Friday, 29 September 2000

Alexander Kent: Enemy in Sight! (1970)

Edition: Hamlyn, 1971
Review number: 635

Another one of Kent's conventional naval adventures starring Richard Bolitho. Reading three or four of these in a few months makes them seem quite tedious in the end; the background plot details may move on (a new rank for Bolitho, for example), but everything else about them is pretty much the same.

In this particular case, there are fairly obvious problems with the plot, in the specific way in which Bolitho shows his brilliance in contrast to the incompetence of a superior. Stationed with the vessels blockading revolutionary France (to prevent an invasion of the British Isles), Bolitho spends almost all of the novel chasing backwards and forwards across the Atlantic after a French admiral allowed to escape by the indecisiveness of the commodore commanding Bolitho's assigned squadron. A continuous series of amazing and unlikely deductions enables Bolitho to divine what the escapee plans to do next and mount an attack. Each of these is foiled by the commodore until a wound prevents his interference. None of the mental leaps is really justified, and the contrast with the bafflement of the other British officers is almost comical.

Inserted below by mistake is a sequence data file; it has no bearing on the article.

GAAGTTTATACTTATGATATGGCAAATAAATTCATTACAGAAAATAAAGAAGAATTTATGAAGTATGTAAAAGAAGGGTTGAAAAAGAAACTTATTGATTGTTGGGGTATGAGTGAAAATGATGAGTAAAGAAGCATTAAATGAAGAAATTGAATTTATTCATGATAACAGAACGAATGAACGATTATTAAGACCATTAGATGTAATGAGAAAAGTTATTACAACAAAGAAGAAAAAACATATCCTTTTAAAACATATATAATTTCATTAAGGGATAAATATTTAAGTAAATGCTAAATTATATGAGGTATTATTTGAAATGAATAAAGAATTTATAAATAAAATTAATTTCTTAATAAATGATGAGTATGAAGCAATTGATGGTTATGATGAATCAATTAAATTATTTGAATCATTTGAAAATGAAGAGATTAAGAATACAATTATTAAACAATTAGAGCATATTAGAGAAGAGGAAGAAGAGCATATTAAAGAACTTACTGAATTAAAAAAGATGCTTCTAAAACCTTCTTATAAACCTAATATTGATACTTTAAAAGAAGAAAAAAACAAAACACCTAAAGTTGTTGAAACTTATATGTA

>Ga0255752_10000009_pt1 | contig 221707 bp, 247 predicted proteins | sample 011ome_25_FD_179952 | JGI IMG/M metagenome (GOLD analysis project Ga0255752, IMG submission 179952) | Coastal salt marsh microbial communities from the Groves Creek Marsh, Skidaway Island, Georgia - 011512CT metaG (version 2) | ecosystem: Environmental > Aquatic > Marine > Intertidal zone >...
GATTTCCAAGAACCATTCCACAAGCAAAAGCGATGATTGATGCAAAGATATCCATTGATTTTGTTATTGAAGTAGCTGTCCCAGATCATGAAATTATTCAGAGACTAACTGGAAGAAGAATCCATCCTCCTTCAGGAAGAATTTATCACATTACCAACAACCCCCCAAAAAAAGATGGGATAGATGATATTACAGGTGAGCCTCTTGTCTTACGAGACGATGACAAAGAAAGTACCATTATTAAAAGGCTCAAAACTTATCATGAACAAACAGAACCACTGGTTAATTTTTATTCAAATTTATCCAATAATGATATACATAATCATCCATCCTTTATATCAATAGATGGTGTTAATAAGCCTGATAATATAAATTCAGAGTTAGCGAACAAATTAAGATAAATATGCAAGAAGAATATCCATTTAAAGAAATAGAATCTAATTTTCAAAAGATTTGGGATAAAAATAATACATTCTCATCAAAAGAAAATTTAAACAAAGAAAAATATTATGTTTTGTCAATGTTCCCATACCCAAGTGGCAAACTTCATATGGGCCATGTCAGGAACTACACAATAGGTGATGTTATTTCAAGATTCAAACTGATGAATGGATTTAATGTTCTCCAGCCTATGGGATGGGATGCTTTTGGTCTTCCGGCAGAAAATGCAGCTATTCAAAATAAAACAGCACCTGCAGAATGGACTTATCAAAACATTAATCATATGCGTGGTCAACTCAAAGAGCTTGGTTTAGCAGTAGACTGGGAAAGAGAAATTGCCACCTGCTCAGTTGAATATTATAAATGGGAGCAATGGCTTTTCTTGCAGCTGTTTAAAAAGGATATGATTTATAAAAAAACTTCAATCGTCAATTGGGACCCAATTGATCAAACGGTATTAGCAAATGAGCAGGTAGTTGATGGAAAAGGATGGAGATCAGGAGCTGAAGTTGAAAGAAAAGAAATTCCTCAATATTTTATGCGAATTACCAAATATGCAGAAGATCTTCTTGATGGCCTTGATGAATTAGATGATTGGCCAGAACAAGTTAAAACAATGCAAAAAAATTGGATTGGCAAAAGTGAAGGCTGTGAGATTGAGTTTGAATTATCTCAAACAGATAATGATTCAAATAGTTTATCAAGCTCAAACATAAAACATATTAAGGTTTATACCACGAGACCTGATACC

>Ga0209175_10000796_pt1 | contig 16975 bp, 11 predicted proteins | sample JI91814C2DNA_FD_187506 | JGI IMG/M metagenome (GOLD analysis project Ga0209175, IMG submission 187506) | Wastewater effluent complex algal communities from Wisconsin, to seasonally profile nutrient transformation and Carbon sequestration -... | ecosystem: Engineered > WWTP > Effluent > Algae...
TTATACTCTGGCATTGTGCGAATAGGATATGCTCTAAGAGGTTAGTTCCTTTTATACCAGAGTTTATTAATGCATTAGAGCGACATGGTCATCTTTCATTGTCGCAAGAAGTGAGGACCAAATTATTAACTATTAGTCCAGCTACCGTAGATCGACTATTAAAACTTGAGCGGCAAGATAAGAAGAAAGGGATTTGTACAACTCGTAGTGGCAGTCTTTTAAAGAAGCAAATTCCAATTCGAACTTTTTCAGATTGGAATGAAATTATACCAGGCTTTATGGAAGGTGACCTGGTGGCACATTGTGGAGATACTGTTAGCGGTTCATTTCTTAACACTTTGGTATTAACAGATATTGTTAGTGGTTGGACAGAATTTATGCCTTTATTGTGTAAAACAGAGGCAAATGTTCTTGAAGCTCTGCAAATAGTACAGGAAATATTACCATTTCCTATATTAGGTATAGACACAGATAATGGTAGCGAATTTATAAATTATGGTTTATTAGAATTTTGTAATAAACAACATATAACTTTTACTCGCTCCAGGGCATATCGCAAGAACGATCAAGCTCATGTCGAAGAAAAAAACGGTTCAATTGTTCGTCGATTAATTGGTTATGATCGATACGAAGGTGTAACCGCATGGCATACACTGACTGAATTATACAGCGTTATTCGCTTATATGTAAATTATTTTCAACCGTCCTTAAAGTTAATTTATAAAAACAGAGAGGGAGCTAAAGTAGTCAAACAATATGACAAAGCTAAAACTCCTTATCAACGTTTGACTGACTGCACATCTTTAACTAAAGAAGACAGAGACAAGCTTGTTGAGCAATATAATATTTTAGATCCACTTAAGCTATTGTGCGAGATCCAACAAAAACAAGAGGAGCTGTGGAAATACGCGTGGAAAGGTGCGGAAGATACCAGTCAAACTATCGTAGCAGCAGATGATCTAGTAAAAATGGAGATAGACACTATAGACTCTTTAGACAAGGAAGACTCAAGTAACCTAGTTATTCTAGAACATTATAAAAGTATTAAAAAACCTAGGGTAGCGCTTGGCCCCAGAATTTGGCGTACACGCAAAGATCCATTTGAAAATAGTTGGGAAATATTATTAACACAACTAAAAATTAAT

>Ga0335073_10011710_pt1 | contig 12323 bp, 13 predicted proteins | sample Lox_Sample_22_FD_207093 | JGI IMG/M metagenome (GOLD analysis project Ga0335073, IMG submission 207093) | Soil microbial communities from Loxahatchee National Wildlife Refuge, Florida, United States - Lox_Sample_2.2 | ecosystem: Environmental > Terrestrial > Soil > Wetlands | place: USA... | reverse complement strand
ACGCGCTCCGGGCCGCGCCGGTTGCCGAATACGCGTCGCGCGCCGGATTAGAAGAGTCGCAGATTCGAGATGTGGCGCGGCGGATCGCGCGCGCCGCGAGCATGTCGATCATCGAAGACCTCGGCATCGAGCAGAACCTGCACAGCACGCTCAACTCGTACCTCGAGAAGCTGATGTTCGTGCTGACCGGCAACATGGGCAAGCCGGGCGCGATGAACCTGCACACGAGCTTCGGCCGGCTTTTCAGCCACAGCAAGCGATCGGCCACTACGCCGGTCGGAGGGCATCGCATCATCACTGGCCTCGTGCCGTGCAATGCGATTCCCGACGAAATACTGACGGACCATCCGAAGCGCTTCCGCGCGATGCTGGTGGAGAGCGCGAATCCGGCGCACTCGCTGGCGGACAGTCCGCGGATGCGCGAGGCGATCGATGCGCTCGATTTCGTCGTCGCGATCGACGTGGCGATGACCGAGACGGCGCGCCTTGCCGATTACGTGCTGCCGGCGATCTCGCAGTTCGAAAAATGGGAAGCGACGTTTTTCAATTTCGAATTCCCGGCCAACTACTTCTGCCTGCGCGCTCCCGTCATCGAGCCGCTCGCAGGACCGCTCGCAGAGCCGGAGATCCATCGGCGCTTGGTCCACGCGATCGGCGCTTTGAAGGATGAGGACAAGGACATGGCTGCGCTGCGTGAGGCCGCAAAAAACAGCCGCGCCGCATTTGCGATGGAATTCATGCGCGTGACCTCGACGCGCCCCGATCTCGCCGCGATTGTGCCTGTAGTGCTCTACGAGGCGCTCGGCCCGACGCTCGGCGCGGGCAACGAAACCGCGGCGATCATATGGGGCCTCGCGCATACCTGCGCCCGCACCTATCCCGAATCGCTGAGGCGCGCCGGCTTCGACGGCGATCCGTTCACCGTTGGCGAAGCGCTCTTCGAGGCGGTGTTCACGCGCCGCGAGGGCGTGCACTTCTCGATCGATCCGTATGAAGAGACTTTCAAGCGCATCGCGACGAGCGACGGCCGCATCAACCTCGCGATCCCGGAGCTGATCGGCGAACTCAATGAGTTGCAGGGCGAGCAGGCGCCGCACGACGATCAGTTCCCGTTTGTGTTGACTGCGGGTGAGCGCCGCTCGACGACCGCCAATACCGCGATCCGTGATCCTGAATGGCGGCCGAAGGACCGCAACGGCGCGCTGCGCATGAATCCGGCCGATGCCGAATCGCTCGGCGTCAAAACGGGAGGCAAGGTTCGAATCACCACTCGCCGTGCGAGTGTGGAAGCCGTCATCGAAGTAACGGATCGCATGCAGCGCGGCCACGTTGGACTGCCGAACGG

Slipshod and poor, Enemy in Sight! does not reach the standards of the rest of the series, which is usually craftsman-like if never inspired.

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